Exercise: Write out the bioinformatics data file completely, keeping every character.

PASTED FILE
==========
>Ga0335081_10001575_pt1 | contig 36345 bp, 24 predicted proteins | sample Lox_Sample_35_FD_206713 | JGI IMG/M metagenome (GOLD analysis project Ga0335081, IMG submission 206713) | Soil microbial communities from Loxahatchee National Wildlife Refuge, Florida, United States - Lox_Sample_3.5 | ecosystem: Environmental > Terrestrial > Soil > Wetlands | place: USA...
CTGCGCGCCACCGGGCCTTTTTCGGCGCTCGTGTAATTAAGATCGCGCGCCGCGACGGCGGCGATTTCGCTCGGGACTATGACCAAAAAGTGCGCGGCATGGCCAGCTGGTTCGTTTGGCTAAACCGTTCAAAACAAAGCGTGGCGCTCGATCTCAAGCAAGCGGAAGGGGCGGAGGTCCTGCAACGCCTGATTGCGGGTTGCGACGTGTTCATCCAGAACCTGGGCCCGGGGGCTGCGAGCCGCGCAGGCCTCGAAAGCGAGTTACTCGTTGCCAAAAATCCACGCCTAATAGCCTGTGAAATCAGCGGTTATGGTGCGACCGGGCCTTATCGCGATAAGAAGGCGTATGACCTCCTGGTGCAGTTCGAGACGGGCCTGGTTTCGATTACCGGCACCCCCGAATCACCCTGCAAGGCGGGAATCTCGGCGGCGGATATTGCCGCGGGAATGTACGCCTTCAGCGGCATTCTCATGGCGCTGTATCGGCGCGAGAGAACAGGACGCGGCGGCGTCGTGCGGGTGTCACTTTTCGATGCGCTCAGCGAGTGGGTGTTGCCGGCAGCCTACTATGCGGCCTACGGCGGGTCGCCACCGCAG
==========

>Ga0335081_10001575_pt1 | contig 36345 bp, 24 predicted proteins | sample Lox_Sample_35_FD_206713 | JGI IMG/M metagenome (GOLD analysis project Ga0335081, IMG submission 206713) | Soil microbial communities from Loxahatchee National Wildlife Refuge, Florida, United States - Lox_Sample_3.5 | ecosystem: Environmental > Terrestrial > Soil > Wetlands | place: USA...
CTGCGCGCCACCGGGCCTTTTTCGGCGCTCGTGTAATTAAGATCGCGCGCCGCGACGGCGGCGATTTCGCTCGGGACTATGACCAAAAAGTGCGCGGCATGGCCAGCTGGTTCGTTTGGCTAAACCGTTCAAAACAAAGCGTGGCGCTCGATCTCAAGCAAGCGGAAGGGGCGGAGGTCCTGCAACGCCTGATTGCGGGTTGCGACGTGTTCATCCAGAACCTGGGCCCGGGGGCTGCGAGCCGCGCAGGCCTCGAAAGCGAGTTACTCGTTGCCAAAAATCCACGCCTAATAGCCTGTGAAATCAGCGGTTATGGTGCGACCGGGCCTTATCGCGATAAGAAGGCGTATGACCTCCTGGTGCAGTTCGAGACGGGCCTGGTTTCGATTACCGGCACCCCCGAATCACCCTGCAAGGCGGGAATCTCGGCGGCGGATATTGCCGCGGGAATGTACGCCTTCAGCGGCATTCTCATGGCGCTGTATCGGCGCGAGAGAACAGGACGCGGCGGCGTCGTGCGGGTGTCACTTTTCGATGCGCTCAGCGAGTGGGTGTTGCCGGCAGCCTACTATGCGGCCTACGGCGGGTCGCCACCGCAG